Mary Berry’s Christmas Party review: This show is festive escapism at its finest

Mary Berry welcomes ‘BBC News’ presenter Huw Edwards, ‘Poldark’ star Eleanor Tomlinson, sprinter Dina Asher-Smith, and comedian Joe Lycett into her kitchen to whip up Christmas recipes

Clémence Michallon
New York
Monday 17 December 2018 15:24
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Mary Berry welcomes Huw Edwards, Eleanor Tomlinson, and Dina Asher-Smith to her 2018 Christmas Party
Mary Berry welcomes Huw Edwards, Eleanor Tomlinson, and Dina Asher-Smith to her 2018 Christmas Party

When Mary Berry announced in 2016 she would leave The Great British Bake Off as the show moved from the BBC to Channel 4, many lamented the end of her judging partnership with Paul Hollywood. But band break-ups can sometimes be blessings in disguise, offering the chance for successful solo careers to blossom. Of course, Berry had begun spreading her wings before the end of her run on Bake Off, with programmes such as Mary Berry Cooks and Mary Berry’​s Absolute Favourites. Now Mary Berry’s Christmas Party (BBC1), which had a well-received debut last year, is further proof Berry is doing just fine without Hollywood. She’s a home cooking star in her own right, up there with the Nigella Lawsons of the world, and she never needed anyone in her kitchen but herself.

Except at Christmas, that is, when four special guests arrive to provide the witty banter and emotional connection expected of a holiday special. This year, she’s joined by the BBC’s Huw Edwards, Poldark star Eleanor Tomlinson, sprinter Dina Asher-Smith, and comedian Joe Lycett. Berry has picked a recipe for each of them – three types of sausage canape for Edwards, meringue roulade for Tomlinson, halloumi with a fresh tomato chutney for Asher-Smith, and chicken and mushroom pie for Lycett – and the guests, in turn, share with Berry their family classics.

They are eager to please and oh-so-scared of disappointing Berry, which – mild spoiler alert – doesn’t happen. This is, after all, Berry’s kitchen during the holidays, not the Bake Off tent on semi-final day.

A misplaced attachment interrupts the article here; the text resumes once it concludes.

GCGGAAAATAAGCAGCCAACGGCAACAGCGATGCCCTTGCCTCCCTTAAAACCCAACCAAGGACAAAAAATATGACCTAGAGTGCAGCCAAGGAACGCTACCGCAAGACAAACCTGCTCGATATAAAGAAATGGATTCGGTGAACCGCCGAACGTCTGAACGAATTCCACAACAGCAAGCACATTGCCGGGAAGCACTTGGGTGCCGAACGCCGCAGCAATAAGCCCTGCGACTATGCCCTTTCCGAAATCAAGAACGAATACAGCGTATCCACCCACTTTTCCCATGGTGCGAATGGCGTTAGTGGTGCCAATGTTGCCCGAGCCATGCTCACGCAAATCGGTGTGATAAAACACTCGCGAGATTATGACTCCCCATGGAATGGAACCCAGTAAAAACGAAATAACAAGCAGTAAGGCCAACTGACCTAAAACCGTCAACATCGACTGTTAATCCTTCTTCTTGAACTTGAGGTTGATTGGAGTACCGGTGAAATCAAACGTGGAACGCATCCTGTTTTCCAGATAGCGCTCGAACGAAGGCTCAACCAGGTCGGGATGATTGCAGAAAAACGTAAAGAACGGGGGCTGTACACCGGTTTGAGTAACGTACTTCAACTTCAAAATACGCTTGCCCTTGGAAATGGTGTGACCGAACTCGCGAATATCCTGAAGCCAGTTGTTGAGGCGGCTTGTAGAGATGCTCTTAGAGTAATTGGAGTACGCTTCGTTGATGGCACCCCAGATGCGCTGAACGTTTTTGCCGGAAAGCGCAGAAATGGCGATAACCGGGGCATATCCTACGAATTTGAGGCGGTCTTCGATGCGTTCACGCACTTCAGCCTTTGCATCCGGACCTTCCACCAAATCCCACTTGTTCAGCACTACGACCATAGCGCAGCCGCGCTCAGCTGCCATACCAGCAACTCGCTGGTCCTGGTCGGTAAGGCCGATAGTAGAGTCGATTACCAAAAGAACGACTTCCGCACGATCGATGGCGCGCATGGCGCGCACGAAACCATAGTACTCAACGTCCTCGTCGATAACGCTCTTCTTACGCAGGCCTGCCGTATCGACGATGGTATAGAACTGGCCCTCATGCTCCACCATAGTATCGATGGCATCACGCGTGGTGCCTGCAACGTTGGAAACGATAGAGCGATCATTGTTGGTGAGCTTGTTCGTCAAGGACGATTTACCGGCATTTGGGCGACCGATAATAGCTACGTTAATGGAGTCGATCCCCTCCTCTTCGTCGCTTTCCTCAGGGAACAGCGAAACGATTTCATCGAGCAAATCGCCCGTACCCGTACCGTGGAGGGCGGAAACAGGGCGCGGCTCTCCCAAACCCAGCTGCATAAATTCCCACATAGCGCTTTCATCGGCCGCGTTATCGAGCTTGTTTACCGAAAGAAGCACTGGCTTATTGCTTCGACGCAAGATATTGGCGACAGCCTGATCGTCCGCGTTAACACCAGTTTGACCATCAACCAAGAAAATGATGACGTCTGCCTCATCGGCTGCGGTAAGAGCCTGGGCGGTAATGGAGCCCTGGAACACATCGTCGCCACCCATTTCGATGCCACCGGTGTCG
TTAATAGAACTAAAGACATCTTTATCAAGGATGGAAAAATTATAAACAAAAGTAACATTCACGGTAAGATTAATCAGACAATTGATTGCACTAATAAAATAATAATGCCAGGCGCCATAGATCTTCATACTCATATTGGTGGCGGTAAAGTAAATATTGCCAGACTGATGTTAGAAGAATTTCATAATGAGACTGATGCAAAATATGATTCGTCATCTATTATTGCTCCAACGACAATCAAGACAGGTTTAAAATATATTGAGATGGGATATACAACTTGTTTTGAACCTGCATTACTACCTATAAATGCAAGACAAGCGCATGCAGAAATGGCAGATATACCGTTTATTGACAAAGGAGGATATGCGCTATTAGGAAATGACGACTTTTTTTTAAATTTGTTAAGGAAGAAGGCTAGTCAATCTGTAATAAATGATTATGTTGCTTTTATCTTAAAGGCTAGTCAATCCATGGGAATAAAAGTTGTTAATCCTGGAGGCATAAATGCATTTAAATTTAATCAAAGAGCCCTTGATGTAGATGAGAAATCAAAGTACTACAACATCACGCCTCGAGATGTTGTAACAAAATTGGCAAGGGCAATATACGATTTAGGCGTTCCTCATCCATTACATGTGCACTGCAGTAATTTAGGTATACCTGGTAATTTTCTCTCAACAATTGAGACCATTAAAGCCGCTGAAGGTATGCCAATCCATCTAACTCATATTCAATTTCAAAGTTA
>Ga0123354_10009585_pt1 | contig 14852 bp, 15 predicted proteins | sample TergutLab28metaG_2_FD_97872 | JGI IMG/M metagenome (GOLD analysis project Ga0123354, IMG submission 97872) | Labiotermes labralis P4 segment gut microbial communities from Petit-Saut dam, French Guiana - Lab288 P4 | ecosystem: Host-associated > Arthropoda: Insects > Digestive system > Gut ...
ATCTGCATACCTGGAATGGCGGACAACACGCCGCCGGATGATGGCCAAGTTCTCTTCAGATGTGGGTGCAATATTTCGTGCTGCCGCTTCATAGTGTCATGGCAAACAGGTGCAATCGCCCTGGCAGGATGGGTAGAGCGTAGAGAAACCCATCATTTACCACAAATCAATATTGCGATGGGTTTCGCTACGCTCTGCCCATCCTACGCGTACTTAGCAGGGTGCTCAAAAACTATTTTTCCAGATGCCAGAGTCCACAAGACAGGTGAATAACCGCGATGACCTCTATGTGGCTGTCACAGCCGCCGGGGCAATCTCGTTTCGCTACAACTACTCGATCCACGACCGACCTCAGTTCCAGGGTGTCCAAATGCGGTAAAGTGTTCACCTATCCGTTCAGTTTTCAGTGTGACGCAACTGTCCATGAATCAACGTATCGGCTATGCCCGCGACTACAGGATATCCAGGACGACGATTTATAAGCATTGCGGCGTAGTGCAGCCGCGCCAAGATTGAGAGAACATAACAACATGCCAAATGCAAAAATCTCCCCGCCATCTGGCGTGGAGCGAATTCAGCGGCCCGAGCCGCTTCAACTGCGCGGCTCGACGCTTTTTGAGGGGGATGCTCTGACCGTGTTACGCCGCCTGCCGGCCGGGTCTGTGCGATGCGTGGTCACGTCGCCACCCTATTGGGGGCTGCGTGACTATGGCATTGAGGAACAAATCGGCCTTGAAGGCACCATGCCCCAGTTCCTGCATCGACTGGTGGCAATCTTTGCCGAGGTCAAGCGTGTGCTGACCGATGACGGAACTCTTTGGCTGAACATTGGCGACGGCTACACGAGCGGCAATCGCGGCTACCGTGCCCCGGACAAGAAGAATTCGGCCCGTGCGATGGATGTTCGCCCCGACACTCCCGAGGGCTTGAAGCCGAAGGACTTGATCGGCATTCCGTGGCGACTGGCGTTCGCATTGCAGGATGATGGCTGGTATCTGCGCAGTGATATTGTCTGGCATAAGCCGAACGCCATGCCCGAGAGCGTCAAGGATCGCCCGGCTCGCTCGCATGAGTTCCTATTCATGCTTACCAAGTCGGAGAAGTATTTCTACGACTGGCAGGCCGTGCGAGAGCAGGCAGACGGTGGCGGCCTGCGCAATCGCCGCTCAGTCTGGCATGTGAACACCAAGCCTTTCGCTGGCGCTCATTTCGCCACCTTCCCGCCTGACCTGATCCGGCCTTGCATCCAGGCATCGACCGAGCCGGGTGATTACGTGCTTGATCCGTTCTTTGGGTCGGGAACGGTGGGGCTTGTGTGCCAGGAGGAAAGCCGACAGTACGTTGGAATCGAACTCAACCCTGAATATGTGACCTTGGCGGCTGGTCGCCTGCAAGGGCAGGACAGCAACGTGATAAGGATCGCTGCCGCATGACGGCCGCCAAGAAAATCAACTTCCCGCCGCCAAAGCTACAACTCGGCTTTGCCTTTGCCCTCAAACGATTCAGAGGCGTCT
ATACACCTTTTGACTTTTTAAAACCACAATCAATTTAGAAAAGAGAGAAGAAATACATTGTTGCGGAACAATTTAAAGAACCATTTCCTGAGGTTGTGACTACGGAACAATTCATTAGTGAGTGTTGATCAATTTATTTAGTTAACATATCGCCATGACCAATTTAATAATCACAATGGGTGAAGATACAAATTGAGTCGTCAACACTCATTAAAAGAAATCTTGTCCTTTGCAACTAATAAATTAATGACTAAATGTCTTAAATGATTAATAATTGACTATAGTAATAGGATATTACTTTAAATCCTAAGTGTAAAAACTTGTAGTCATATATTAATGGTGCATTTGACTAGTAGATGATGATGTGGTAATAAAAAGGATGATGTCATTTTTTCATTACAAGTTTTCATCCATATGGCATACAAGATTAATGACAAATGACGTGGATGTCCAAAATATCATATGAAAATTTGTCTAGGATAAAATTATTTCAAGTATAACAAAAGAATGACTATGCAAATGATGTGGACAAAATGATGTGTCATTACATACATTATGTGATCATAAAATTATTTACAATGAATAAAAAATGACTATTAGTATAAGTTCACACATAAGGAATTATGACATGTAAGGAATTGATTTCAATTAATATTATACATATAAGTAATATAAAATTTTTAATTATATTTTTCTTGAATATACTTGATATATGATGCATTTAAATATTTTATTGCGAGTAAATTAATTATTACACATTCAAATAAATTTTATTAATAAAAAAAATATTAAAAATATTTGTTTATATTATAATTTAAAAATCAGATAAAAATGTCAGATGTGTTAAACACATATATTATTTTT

It is nice, and still somewhat revolutionary, to see an 83-year-old woman running her own TV show. Berry is an expert at playing to her guests’ personalities, be it Asher-Smith’s perfectionism or Edwards’s fussiness about food – he can’t stand tomatoes nor mayonnaise; mustard of any kind is, he says, “disgusting”. Hearing Berry question Tomlinson about dreamy male co-star Aidan Turner – and “all those love scenes” they have together – makes for a sweet, funny, and very on-brand Berry moment.

The one-hour show ticks several more Berry boxes: there’s excitement for boozy desserts and time for “a little tipple” while everything bakes. The words “sheer perfection” – a classic Bake Off phrase – are uttered. It’s escapism at its finest, an hour during which the most stressful thing that could possibly happen is a failed pastry.

Although she provides a couple of vegetarian alternatives, Berry certainly isn’t trying to please the non meat-eating crowd: there’s pork and fish and poultry aplenty. Between guests, Berry shares her recipe for fillet of beef, explaining the cut is expensive but worth the splurge during the holidays – with the apparent assumption that if you want to treat yourself at this time of the year, you can and should do.

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It’s hard to say how many viewers will actually try to replicate Berry’s recipes. The dishes aren’t quite an afterthought but they are essentially a vehicle for the cosiness many crave at this time of the year. There is something rather earnest about Berry’s interactions with her guests – Lycett’s nostalgia when he recreates his grandmother’s date and walnut loaf, Berry’s patience when she shows Tomlinson how to separate eggs – that just might leave you craving quality kitchen time with your own loved ones.

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